Communication, protection and participation

Issue

Action

Impact

 

HIV/AIDS

© UNICEF Somalia/Jesper Strudsholm
The late Amina Hussein Aden captured in a photo in mid-2003 in Northwest Somalia. Amina who died later in 2003 was one of the first people in Somalia to declare her HIV-positive status, a courageous step she took with her late husband.

Prevention and control

Compared with other regions in Africa, public awareness of HIV/AIDS is relatively low in Somalia, and the available information on HIV prevalence and risk behaviours has been limited, leaving communities vulnerable to the virus through lack of information.

Today, UNICEF and other non-governmental organizations are working to bring awareness into communities, and the situation may improve over time. In northwest Somalia, individuals and couples who have publicly disclosed their HIV-status have represented a significant step forward in "breaking the silence" about the pandemic. The commitment of such individuals to raising HIV/AIDS awareness is significant in supporting advocacy efforts.

Through this project, religious leaders and elders, women, youth groups, and secondary school students and teachers are all receiving HIV/AIDS education. This includes how to prevent the virus, sensitivity training for working with HIV/AIDS infected people, and knowledge about how the virus is transmitted. Information-Education-Communication (IEC) materials have been developed, pre-tested and distributed to support these efforts.

Thirteen pilot sites (also known as sentinel sites) for diagnosis, treatment and monitoring of Sexually Transmitted Infections (STIs) have been set up in Northwest, Northeast and Central and Southern Somalia in collaboration with the World Health Organization (WHO), United Nations Population Fund (UNFPA), and the Somalia Aid Coordination Body (SACB) HIV/AIDS Working Group. WHO and UNICEF support the distribution of kits and drugs to the sentinel sites. An information package that was developed and translated into Somali has been distributed. Counseling skills training has been carried out for health workers at the sentinel sites by the Kenya Association for Professional Counselors (KAPC).

Youth participation leads to more awareness

Somalia’s youth are the most vulnerable group affected by the HIV/AIDS pandemic. To encourage young people to become involved in addressing the issue, a "Youth and HIV/AIDS" seminar was conducted in late 2001 with local authorities in the northern regions. Presentations and deliberations focused on regional and local implications of sexually transmitted infections (STI) and HIV/AIDS, their impact on youth, modes of STI and HIV transmission, and means of control and prevention. There were also discussions about how teens and children could become agents of change within communities.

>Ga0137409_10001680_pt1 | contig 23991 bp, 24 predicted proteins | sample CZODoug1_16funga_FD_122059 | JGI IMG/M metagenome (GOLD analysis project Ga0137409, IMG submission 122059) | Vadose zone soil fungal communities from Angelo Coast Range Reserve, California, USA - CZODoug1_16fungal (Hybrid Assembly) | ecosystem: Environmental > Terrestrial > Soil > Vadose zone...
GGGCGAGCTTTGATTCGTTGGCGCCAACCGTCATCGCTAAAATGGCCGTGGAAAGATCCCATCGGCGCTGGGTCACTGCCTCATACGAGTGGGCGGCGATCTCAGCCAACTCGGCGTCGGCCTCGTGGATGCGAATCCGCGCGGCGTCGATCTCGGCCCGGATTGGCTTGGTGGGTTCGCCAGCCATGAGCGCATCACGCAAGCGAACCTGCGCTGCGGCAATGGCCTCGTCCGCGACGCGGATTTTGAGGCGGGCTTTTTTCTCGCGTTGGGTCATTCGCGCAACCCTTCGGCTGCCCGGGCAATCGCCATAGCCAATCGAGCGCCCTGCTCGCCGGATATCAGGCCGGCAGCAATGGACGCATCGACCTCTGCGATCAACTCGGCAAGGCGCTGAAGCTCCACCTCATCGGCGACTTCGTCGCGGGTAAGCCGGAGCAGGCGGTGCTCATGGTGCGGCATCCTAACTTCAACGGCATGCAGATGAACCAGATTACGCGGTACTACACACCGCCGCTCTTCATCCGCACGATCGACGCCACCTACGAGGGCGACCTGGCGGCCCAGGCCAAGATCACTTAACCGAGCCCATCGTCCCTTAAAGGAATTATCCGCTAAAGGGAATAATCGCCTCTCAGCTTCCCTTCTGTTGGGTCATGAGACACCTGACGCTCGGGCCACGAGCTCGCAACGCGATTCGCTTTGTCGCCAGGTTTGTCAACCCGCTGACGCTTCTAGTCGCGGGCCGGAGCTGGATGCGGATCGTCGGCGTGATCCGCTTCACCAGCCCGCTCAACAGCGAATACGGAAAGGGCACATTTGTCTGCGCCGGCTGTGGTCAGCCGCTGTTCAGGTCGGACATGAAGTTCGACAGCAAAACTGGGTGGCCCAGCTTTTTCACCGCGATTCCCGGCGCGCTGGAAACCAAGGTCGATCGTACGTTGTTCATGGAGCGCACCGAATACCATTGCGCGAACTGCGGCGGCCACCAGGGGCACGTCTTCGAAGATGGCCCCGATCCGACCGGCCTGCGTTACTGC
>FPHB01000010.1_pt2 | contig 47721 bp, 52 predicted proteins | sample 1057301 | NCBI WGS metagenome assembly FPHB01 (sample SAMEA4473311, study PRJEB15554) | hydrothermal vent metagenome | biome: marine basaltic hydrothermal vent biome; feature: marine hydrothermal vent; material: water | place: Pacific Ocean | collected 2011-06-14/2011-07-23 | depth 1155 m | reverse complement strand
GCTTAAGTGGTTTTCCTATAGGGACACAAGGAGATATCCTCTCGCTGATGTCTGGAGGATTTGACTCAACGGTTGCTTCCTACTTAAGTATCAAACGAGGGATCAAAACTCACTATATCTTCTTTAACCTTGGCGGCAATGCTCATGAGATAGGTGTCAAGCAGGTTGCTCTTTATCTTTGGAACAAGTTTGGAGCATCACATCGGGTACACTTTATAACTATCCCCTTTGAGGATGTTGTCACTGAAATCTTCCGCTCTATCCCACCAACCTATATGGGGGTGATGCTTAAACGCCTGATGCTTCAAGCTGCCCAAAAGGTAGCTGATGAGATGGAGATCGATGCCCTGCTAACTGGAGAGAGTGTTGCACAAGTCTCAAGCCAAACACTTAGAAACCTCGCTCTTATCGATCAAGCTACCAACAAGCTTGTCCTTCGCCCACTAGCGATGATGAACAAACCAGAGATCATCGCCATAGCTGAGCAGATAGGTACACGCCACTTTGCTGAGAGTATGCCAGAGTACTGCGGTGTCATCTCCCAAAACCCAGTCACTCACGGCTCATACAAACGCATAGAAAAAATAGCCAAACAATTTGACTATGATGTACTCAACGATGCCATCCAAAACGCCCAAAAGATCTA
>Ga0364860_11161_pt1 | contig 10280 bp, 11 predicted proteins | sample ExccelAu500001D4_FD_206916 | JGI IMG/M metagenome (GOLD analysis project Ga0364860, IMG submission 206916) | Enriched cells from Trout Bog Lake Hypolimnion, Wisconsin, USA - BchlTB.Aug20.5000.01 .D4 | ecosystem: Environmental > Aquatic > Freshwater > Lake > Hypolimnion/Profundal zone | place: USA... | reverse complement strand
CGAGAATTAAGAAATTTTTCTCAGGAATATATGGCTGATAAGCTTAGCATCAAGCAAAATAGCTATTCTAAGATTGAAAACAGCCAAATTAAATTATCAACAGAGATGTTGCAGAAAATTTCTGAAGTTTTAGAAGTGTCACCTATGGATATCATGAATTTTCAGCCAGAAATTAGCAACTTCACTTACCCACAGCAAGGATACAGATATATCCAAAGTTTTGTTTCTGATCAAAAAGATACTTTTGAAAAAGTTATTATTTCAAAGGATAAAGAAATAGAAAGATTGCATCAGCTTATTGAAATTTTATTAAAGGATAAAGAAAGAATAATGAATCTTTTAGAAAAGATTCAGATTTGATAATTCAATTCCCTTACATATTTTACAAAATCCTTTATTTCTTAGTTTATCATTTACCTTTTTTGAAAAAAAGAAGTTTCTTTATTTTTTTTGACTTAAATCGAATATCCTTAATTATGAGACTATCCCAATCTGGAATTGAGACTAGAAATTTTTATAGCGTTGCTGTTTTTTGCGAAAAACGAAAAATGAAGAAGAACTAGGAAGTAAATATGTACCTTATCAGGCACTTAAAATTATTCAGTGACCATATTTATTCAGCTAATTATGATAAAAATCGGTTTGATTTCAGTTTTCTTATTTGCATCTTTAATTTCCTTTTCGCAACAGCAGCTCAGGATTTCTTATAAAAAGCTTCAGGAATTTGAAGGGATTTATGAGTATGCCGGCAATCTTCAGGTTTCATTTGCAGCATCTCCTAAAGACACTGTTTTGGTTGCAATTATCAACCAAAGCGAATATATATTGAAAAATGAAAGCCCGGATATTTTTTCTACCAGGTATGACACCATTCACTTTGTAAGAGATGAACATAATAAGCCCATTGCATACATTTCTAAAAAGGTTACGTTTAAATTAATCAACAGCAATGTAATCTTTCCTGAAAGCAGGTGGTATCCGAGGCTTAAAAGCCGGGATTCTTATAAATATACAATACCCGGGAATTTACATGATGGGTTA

Following the seminar, a Somali Youth and HIV/AIDS Coordinating Body was established to support community awareness and social mobilization activities, set up a network of youth, and promote community participation, information sharing and exchange of best practices. In addition, the group has developed a quarterly newsletter called "KOOR" (named after the Somali camel bell) to provide further information to  communities.

In 2003, UNICEF was involved in the development of, and is currently implementing the strategic framework for controlling and reducing STIs and for mobilizing resources for HIV-AIDS programmes and services in Somalia. This was coordinated by the SACB HIV/AIDS Working Group co-chaired by UNICEF and WHO.

UNICEF’s HIV/AIDS programme prioritizes controlling STIs as a start, and draws on the findings of a 1999 knowledge, attitudes and practices (KAP) survey that indicate a 30 per cent prevalence rate of STIs among women attending antenatal clinics. More than 345 doctors and midwives were trained in managing STI symptoms in 2001.

 

 
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